Einstein's own sports medicine expert Brett Sweitzer, MD, joins Ike Reese on Sportsradio 94WIP this week to discuss the most important injuries of interest to Philadelphia football fans. Going into week three of the season, Dr. Sweitzer weighs in on the possible consequences of Michael Kendricks's broken nose and kicker Caleb Sturgis's cramping. Plus, he discusses how suspended players, like Lane Johnson, can keep up their fitness level without even practicing with the team.Michael Kendricks broke his nose, aside from the pain, what other affect could that injury have on him when he’s playing.
As you mentioned, a broken nose is definitely painful. If you’ve ever been hit or knocked in the nose, you know it’s disorienting. He was probably seeing stars for a little while, but I expect he’s doing quite a bit better now that the initial swelling and pain are settling down. If swelling and bruising are severe, and extend to the eyes, vision can be an issue initially, but I don’t foresee that being an issue in Kendricks’ situation. Certainly, I wouldn’t expect any long term effects in terms of vision. Breathing and endurance could be a minor issue for him, though. Besides the break itself restricting air movement, swelling in the surrounding soft tissues inside of and behind the nose can make breathing comfortably more difficult for a few weeks. Again, I don’t’ see this as a long-term problem as long as the medical staff can keep the swelling and discomfort to a minimum.
Kicker Caleb Sturgis had some problems with cramping last week. Is there anything else a player can do, besides hydration, to help that?
Yes, he looked extremely uncomfortable last week. I was concerned that he had strained his hamstring or had some other significant hip injury, so it’s a relief to hear that he was just dealing with cramping. With that being said, cramps obviously can be a problem if not dealt with properly. Drinking plenty of fluids is certainly part of the solution. He’ll be trying to stay well-hydrated throughout this entire week. In addition to fluids, the athletic trainers will also be making sure he is getting the proper balance of salt and other electrolytes in his diet. Caleb will also be doing a lot of stretching to keep the muscle loose. On game day, he’ll need to make sure he gets blood flowing to the muscles with a good warm-up, perhaps riding the stationary bike, and making sure he gets in enough warm-up kicks before going onto the field. Taping or wrapping the muscle can also help in this situation by both supporting the muscle and also promoting blood flow to the area. With these treatments all week, I expect we’ll see a much better performance from Sturgis against the Steelers.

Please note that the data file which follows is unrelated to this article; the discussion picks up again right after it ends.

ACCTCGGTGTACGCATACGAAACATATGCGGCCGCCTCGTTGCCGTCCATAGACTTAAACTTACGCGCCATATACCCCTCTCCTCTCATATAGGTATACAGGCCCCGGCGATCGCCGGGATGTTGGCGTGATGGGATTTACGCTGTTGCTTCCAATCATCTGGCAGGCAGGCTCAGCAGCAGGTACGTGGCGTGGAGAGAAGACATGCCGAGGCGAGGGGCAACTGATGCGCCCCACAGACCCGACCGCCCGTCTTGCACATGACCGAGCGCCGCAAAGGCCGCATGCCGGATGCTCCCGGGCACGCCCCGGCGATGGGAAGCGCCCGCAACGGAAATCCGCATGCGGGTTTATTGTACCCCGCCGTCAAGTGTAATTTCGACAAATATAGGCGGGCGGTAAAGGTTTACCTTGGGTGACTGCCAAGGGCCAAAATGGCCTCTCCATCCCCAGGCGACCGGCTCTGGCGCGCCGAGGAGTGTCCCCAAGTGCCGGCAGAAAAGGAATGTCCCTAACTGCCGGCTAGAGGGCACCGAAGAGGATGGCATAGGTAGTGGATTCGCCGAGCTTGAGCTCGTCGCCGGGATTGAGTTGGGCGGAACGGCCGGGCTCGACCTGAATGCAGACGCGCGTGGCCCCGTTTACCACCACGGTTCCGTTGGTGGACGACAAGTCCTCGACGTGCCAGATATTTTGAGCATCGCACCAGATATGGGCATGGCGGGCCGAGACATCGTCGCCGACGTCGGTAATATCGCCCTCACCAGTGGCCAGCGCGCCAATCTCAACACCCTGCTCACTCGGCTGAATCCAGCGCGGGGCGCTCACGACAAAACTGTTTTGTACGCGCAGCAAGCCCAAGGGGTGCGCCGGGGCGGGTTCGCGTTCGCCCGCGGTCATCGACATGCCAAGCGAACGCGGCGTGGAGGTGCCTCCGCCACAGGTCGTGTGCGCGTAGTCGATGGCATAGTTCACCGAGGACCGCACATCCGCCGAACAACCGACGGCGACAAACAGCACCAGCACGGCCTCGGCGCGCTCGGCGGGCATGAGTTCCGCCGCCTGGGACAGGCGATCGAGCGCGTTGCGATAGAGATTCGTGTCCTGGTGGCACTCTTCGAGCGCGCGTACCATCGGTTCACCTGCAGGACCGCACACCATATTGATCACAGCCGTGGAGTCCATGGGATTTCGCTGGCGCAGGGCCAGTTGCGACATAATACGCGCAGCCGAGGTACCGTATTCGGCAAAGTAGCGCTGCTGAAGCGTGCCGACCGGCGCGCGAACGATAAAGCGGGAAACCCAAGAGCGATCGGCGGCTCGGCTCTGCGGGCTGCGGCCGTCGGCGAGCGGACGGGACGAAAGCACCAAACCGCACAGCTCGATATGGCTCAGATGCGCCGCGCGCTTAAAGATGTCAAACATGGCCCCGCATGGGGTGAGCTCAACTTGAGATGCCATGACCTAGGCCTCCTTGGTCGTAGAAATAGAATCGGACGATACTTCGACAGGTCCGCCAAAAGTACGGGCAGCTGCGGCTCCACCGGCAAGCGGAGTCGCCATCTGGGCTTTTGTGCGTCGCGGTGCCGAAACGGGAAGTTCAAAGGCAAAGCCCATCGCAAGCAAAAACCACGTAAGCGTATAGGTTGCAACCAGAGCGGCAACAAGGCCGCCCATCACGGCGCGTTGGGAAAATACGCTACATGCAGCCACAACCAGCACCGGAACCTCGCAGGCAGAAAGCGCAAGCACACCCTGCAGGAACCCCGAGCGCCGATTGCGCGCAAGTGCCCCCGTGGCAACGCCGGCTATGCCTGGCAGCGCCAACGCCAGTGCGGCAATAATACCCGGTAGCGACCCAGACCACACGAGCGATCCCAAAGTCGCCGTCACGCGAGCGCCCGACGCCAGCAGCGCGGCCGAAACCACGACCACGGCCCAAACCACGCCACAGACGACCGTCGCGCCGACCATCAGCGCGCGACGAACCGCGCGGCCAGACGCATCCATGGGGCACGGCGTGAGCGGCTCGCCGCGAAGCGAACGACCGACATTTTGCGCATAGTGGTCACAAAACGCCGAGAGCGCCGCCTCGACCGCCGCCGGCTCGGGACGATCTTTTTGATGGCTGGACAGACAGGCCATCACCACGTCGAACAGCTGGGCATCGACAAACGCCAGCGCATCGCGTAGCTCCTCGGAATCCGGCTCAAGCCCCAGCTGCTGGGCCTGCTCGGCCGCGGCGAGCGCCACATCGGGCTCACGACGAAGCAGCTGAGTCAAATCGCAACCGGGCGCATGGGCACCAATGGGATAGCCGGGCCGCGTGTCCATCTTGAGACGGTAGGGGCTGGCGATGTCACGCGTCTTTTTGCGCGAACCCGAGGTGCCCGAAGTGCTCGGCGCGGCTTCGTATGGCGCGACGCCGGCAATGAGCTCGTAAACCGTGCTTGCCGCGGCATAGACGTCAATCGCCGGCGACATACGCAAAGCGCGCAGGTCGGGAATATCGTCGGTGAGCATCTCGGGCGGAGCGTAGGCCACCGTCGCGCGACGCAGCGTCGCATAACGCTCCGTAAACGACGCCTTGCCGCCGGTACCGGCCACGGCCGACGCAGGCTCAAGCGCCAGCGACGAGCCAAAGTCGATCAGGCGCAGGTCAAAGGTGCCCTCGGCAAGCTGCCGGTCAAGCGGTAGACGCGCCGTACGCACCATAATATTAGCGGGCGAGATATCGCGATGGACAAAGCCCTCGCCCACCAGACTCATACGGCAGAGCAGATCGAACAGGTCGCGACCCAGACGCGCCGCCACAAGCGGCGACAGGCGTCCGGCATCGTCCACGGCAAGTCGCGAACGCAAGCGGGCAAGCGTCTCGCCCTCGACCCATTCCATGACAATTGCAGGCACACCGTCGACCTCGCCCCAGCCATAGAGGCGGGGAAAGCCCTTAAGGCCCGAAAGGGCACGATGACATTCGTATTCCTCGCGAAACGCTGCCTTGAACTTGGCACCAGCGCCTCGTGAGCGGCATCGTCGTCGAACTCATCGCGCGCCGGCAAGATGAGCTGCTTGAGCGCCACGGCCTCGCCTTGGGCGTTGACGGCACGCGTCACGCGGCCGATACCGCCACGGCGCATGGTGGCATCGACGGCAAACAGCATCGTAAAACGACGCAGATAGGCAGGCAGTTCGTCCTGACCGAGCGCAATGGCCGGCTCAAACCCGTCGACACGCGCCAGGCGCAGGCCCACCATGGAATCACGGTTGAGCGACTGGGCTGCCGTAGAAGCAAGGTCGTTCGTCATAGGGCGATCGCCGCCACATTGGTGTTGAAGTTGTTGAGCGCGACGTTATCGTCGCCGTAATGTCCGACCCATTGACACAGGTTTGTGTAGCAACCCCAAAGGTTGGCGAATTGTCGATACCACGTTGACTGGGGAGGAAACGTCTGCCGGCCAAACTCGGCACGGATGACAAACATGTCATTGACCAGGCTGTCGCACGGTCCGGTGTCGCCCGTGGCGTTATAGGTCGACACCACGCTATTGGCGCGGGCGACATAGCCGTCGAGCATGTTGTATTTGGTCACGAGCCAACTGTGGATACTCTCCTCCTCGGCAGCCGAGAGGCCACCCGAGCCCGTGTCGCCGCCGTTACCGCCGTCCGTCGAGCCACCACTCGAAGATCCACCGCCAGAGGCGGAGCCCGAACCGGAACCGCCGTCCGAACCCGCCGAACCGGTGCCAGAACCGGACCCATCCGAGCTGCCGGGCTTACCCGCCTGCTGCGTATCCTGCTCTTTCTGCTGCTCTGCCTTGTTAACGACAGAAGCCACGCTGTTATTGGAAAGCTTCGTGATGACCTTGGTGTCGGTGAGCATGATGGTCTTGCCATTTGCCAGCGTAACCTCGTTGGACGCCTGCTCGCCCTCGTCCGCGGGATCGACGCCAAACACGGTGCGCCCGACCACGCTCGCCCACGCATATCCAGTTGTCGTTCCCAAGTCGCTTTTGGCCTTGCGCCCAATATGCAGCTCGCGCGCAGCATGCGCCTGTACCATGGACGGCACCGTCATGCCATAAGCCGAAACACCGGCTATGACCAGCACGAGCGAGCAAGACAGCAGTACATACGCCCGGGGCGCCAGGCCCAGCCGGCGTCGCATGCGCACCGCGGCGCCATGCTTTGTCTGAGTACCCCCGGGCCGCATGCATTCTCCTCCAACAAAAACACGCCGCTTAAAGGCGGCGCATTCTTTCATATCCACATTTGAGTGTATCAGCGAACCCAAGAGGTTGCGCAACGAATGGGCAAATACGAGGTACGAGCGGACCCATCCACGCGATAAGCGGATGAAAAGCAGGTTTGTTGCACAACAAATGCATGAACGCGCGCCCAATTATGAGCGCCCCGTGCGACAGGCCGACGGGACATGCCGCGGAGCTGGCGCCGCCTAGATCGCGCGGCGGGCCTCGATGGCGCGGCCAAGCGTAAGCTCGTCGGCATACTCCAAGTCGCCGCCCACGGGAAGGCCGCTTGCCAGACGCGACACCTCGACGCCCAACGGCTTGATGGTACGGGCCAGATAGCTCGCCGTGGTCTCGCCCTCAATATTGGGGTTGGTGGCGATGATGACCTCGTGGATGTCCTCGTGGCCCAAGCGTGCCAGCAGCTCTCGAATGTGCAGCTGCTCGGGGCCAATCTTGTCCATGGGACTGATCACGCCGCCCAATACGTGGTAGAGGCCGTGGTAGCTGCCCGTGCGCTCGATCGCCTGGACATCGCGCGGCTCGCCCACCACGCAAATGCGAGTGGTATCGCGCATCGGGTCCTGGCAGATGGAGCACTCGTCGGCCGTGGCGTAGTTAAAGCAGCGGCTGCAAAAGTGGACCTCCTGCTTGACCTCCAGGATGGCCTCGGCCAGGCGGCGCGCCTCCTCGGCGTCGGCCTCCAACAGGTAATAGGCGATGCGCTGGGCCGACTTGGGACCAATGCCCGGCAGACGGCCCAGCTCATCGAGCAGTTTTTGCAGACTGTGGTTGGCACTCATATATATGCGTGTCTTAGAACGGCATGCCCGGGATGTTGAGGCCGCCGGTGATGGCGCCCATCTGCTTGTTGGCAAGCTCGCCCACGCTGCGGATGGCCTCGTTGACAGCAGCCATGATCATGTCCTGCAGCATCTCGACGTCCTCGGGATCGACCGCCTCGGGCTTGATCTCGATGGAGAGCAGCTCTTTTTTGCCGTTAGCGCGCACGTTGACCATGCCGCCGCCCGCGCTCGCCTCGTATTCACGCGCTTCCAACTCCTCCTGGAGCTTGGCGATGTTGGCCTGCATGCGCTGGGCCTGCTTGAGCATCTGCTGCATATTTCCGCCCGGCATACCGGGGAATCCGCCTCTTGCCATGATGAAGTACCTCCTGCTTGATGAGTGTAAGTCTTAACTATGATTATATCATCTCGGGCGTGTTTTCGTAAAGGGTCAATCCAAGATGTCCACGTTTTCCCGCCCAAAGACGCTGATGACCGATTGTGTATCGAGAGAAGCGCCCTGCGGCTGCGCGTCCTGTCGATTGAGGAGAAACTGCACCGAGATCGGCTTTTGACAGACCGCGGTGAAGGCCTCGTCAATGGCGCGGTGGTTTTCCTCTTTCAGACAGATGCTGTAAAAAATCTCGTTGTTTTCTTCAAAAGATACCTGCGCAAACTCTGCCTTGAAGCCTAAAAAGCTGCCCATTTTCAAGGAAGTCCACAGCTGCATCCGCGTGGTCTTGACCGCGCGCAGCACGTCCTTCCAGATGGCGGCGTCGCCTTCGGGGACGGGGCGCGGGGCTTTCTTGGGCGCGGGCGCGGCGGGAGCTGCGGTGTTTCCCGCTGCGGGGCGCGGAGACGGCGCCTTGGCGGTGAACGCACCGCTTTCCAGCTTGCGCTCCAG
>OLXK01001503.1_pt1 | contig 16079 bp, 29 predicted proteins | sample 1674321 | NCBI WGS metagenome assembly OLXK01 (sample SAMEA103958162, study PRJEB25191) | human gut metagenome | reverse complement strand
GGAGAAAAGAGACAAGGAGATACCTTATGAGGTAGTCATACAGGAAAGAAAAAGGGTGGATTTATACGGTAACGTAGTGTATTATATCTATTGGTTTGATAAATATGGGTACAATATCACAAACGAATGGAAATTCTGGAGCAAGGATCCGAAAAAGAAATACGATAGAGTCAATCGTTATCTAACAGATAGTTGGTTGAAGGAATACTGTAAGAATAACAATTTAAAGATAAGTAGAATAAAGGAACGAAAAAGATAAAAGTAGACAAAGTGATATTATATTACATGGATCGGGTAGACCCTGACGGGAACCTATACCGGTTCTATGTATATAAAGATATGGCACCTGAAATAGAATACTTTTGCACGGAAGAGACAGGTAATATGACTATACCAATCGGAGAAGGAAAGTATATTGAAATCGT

Lane Johnson may miss an extended period of time due to a suspension. He won’t even be able to practice with the team. Is there any way to possibly keep up his fitness level without playing actual football?
Well, that’s certainly going to be a challenge. I suppose the silver-lining, if that happens, is that he won’t be getting beat-up throughout the season, so he should be perfectly healthy when he returns. My suggestion to him would be to get himself in a daily and weekly routine that mimics his current routine as much as possible. In terms of fitness, he’ll be spending a lot of time in the weight room and on the field, just not at the Eagles’ facility. The medical and training staff will prescribe detailed workouts that he’ll need to follow on his own, similar to what they do in the off-season. He shouldn’t have any problems maintaining the physical strength, endurance and agility levels needed to play, but I would be a little concerned about maintaining the mental components with a prolonged absence from the team.
Be sure to check back soon for next week's report. Have questions about your favorite NFL player's recovery? Post them here and our sports injury experts may be able to answer them on next week's show.